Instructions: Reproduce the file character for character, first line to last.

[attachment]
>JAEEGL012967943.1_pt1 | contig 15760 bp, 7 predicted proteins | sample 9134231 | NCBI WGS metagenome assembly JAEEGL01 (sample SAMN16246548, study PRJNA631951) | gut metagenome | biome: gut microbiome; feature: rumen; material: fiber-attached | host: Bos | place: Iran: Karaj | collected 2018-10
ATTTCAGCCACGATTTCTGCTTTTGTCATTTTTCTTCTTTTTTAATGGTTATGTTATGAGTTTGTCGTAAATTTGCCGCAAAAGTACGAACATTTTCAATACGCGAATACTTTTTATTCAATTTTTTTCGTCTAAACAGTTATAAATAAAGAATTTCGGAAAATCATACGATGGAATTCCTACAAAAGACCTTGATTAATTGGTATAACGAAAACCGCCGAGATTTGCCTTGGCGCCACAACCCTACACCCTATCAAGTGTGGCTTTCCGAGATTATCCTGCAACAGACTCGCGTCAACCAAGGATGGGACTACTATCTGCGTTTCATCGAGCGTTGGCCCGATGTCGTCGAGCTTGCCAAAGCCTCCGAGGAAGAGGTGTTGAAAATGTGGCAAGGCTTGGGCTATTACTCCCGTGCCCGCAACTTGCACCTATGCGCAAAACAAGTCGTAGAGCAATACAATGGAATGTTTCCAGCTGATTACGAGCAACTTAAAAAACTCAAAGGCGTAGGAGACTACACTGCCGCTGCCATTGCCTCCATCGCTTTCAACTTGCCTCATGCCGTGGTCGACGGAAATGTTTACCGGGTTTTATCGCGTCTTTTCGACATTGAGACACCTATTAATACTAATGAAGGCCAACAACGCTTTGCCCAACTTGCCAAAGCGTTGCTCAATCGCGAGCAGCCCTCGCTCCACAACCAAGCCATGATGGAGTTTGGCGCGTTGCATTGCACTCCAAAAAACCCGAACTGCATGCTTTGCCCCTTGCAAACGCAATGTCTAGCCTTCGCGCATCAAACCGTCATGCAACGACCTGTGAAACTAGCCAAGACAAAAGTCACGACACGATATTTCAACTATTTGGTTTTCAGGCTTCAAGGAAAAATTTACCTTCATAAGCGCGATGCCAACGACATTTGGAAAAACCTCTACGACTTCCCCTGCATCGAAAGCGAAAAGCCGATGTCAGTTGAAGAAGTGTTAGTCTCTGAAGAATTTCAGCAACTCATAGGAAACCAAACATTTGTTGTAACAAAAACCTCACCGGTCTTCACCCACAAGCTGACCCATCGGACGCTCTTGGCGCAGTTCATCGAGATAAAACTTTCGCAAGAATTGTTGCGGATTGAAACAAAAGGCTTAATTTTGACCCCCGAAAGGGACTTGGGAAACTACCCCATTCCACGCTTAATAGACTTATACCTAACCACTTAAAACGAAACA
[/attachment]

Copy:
>JAEEGL012967943.1_pt1 | contig 15760 bp, 7 predicted proteins | sample 9134231 | NCBI WGS metagenome assembly JAEEGL01 (sample SAMN16246548, study PRJNA631951) | gut metagenome | biome: gut microbiome; feature: rumen; material: fiber-attached | host: Bos | place: Iran: Karaj | collected 2018-10
ATTTCAGCCACGATTTCTGCTTTTGTCATTTTTCTTCTTTTTTAATGGTTATGTTATGAGTTTGTCGTAAATTTGCCGCAAAAGTACGAACATTTTCAATACGCGAATACTTTTTATTCAATTTTTTTCGTCTAAACAGTTATAAATAAAGAATTTCGGAAAATCATACGATGGAATTCCTACAAAAGACCTTGATTAATTGGTATAACGAAAACCGCCGAGATTTGCCTTGGCGCCACAACCCTACACCCTATCAAGTGTGGCTTTCCGAGATTATCCTGCAACAGACTCGCGTCAACCAAGGATGGGACTACTATCTGCGTTTCATCGAGCGTTGGCCCGATGTCGTCGAGCTTGCCAAAGCCTCCGAGGAAGAGGTGTTGAAAATGTGGCAAGGCTTGGGCTATTACTCCCGTGCCCGCAACTTGCACCTATGCGCAAAACAAGTCGTAGAGCAATACAATGGAATGTTTCCAGCTGATTACGAGCAACTTAAAAAACTCAAAGGCGTAGGAGACTACACTGCCGCTGCCATTGCCTCCATCGCTTTCAACTTGCCTCATGCCGTGGTCGACGGAAATGTTTACCGGGTTTTATCGCGTCTTTTCGACATTGAGACACCTATTAATACTAATGAAGGCCAACAACGCTTTGCCCAACTTGCCAAAGCGTTGCTCAATCGCGAGCAGCCCTCGCTCCACAACCAAGCCATGATGGAGTTTGGCGCGTTGCATTGCACTCCAAAAAACCCGAACTGCATGCTTTGCCCCTTGCAAACGCAATGTCTAGCCTTCGCGCATCAAACCGTCATGCAACGACCTGTGAAACTAGCCAAGACAAAAGTCACGACACGATATTTCAACTATTTGGTTTTCAGGCTTCAAGGAAAAATTTACCTTCATAAGCGCGATGCCAACGACATTTGGAAAAACCTCTACGACTTCCCCTGCATCGAAAGCGAAAAGCCGATGTCAGTTGAAGAAGTGTTAGTCTCTGAAGAATTTCAGCAACTCATAGGAAACCAAACATTTGTTGTAACAAAAACCTCACCGGTCTTCACCCACAAGCTGACCCATCGGACGCTCTTGGCGCAGTTCATCGAGATAAAACTTTCGCAAGAATTGTTGCGGATTGAAACAAAAGGCTTAATTTTGACCCCCGAAAGGGACTTGGGAAACTACCCCATTCCACGCTTAATAGACTTATACCTAACCACTTAAAACGAAACA